George Gershwin’s 1934 lyric, “Summertime and the livin’ is easy; Fish are jumpin’ and the cotton is high,” helped create the notion that time, and life, should slow down in summer. He augmented the easy, relaxed-living illusion with, “I got plenty o’ nuttin,’ and nuttin’s plenty for me.” Both hits were part of his 1935 Broadway production, “Porgy and Bess.”

Life during the Great Depression was anything but easy. Almost everybody had plenty of nothing. As I have heard the stories, time dragged on. Living didn’t go so easy for Mr. Gershwin either. He died of a brain tumor in 1937 at the young age of 38.

That brings me to the idea of time. Modern summers seem more like racetracks than porch couches. There never is enough time. At the end of summer many wonder, sometimes out loud, where the time went. Time is the fourth dimension. It’s as much for measuring activity as a yardstick is for length, width and height. Webster defines time as, “the measured, or measurable, period during which an action, process or condition exists or continues.”

Expecting summer months to contain more time for leisure is like expecting your elastic yardstick to stretch your house into a bigger one — with the same taxes and utilities of course. It won’t, and neither will the clock or the calendar. Time measures the movement of a dynamic, precise universe, which doesn’t show signs of slowing or stopping. Time is relentless. It can become a tyrant.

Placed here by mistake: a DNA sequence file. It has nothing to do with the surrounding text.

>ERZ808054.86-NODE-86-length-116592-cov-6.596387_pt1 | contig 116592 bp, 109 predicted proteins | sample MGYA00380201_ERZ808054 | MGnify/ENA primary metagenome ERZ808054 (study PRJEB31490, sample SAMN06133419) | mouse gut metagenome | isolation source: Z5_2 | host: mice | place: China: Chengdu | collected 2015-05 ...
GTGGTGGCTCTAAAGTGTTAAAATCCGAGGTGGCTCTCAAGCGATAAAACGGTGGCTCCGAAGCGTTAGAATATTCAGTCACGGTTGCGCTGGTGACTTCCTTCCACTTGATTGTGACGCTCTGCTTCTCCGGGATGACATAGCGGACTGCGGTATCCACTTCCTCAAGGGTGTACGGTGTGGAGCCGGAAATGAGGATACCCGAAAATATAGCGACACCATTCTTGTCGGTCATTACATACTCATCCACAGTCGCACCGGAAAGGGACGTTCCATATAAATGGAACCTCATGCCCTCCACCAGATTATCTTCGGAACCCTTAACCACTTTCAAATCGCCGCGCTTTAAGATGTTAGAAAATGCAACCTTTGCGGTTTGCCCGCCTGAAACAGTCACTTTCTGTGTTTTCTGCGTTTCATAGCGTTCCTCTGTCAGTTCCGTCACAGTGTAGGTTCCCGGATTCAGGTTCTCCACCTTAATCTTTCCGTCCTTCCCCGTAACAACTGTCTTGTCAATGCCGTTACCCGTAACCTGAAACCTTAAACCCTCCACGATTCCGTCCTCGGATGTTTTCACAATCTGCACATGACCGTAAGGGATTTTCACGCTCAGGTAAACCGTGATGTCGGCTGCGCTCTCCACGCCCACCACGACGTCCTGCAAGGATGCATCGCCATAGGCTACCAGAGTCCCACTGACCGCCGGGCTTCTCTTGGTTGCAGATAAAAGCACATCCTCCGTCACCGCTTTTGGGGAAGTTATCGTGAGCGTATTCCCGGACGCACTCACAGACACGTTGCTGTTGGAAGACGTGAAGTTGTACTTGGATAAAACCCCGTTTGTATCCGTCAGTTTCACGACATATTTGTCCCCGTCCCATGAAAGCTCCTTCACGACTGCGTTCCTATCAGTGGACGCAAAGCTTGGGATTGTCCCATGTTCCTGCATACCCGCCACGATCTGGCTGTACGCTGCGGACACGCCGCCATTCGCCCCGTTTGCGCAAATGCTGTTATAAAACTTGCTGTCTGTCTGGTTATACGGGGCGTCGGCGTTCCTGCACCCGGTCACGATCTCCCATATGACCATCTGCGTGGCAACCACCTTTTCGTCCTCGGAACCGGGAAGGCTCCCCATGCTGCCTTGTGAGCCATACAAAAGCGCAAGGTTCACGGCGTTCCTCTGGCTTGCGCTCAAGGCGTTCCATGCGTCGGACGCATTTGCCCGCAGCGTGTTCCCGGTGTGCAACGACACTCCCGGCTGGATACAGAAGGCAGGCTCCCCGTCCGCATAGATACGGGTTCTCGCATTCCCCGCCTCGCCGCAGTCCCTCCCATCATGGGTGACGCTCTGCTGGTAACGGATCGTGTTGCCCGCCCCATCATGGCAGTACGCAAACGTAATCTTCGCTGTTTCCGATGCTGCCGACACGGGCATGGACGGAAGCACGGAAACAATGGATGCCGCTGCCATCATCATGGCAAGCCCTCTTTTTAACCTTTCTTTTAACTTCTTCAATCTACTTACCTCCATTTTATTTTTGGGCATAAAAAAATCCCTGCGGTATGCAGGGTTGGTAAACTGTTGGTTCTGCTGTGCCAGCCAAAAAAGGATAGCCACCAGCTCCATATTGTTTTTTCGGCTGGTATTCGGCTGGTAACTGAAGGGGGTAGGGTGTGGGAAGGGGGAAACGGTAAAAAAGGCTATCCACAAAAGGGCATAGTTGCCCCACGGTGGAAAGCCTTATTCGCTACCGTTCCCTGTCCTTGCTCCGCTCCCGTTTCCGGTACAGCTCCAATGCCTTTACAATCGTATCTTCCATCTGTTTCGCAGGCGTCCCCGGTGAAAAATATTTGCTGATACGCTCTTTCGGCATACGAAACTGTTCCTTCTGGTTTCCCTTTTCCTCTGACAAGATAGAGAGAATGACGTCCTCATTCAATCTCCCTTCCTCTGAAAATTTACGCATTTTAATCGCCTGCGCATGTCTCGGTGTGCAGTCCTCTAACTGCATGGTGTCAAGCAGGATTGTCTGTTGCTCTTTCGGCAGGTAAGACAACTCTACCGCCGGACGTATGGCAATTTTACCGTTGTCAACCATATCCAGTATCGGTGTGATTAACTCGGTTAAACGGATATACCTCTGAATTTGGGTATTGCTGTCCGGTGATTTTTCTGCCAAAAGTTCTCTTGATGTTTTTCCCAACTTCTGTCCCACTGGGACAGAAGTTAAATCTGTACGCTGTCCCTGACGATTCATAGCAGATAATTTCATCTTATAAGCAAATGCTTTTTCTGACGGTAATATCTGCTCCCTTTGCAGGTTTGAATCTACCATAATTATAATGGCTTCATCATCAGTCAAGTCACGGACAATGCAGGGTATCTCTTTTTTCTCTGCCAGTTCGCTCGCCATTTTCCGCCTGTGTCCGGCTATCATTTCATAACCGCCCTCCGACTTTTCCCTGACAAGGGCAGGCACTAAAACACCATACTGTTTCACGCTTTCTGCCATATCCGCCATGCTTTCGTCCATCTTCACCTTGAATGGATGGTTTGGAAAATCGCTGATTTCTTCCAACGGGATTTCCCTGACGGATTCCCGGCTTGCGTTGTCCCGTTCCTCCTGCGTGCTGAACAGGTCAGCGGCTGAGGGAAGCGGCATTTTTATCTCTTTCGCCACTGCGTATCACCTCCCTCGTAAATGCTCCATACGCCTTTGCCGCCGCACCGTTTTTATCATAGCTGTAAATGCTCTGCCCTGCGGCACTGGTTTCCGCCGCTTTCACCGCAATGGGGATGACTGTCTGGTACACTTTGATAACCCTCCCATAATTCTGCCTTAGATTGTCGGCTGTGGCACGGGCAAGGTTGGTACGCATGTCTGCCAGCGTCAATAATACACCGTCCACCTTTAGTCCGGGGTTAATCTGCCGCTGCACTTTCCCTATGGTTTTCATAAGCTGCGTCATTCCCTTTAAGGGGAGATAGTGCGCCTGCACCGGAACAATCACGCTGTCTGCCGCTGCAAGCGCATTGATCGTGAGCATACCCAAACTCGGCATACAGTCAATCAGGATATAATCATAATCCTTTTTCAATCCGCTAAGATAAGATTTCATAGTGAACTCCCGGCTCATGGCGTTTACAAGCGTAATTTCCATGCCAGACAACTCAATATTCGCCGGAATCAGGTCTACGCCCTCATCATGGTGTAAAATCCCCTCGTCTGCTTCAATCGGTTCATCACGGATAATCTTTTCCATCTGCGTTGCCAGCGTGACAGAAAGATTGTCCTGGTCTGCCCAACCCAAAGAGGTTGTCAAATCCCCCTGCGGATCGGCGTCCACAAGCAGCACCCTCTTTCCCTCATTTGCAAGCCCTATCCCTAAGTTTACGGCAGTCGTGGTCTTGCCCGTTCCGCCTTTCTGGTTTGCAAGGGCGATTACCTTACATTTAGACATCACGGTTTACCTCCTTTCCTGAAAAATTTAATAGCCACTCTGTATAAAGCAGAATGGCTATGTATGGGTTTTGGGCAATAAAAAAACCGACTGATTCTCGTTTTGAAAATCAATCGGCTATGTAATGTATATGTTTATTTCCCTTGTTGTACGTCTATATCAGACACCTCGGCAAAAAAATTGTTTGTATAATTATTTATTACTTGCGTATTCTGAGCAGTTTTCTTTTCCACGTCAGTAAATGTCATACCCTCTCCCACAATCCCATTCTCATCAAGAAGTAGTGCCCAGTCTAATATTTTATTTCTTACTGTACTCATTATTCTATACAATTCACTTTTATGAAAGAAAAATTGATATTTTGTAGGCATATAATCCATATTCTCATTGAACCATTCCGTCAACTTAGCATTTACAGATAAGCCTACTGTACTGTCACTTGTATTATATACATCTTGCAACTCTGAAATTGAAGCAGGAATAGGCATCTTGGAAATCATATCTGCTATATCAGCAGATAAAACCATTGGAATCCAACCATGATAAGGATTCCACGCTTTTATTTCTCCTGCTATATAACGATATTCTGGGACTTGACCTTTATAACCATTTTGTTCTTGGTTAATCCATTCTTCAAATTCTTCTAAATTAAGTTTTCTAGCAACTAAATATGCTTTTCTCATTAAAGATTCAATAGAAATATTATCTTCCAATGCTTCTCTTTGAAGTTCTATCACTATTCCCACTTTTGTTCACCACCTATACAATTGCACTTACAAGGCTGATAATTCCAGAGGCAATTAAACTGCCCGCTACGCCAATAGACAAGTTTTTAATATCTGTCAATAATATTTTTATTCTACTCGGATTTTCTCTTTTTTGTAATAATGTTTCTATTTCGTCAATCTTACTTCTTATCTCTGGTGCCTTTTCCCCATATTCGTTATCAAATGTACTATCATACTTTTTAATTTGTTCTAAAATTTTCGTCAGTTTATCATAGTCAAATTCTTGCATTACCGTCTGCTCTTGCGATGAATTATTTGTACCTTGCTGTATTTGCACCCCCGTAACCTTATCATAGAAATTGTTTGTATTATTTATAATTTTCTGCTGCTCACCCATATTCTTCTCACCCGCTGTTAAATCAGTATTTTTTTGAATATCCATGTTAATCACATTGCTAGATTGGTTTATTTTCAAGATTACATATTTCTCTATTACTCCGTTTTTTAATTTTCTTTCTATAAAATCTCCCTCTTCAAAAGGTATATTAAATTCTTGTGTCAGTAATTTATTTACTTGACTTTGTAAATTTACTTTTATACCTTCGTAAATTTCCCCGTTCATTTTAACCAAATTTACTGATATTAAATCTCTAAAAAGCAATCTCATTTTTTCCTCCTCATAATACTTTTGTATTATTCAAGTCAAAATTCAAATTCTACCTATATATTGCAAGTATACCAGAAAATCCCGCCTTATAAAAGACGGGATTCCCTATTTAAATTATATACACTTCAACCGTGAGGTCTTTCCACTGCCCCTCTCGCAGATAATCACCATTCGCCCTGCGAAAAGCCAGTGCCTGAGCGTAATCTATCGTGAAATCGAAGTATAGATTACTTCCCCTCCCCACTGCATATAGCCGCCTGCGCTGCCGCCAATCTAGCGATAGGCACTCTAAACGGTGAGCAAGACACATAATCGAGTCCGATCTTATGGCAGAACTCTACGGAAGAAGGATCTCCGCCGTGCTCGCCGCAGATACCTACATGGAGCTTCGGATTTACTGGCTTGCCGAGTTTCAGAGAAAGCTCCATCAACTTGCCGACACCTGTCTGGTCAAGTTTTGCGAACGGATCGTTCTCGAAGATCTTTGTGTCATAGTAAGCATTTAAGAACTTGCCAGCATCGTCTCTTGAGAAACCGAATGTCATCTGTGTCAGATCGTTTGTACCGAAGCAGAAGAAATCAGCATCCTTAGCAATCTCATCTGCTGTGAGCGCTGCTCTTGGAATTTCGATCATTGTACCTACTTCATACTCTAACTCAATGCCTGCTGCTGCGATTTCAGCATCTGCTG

Come to think of it, we measure much more frequently with clocks than we do with yardsticks. Almost everyone carries a watch, or a phone with a clock, at all times — no pun intended. In our harried lives, we watch those timepieces constantly. Our schedules are tightly packed. We expect others to be on time and strive to do so ourselves. Clocks are everywhere — on the stove, the microwave, in the car and on street signs. Some even hang on walls. All push us along to planned activities.

It wasn’t always this way. Before steamships and railroads, time keeping was a local activity driven by the position of the sun. High noon depended on place — whatever town or neighborhood you were in. Around 1883, railroad companies developed time zones so departures and arrivals could be planned and understood. It wasn’t until 1918 that Congress established the time zones in use today.

Several futurists have proposed a worldwide Coordinated Universal Time. All the world would be on the same time. Airlines, stock and commodity exchanges and the space station already use universal time. With it, people of the world could coordinate their activities even better, and make themselves even busier. But what about summertime? Slowing down for a season is worth a try.

Long ago, when I was just a boy, an old farmer — he must have been at least 40 — interrupted his conversation with my dad, pointed his finger at me and told me that I should learn to deal with time.

“Memorize,” he said, “the days and years of people you meet, events and places you go, and you won’t ask, ‘Where did the time go?,’ you’ll know. You are young. You can do this!” I did. It works. Now, I wish I had kept a journal to remember even more.

Slowing down and savoring moments makes life easier to remember. Written notes and calendars help too. Start planning now for a great summer next year. I can’t promise easy living, but I can promise that a trip to YouTube to listen to Ella Fitzgerald and Louis Armstrong sing Gershwin’s “Summertime” will put you in the mood.

George Schneidermann lives in Rock Rapids. He may be reached at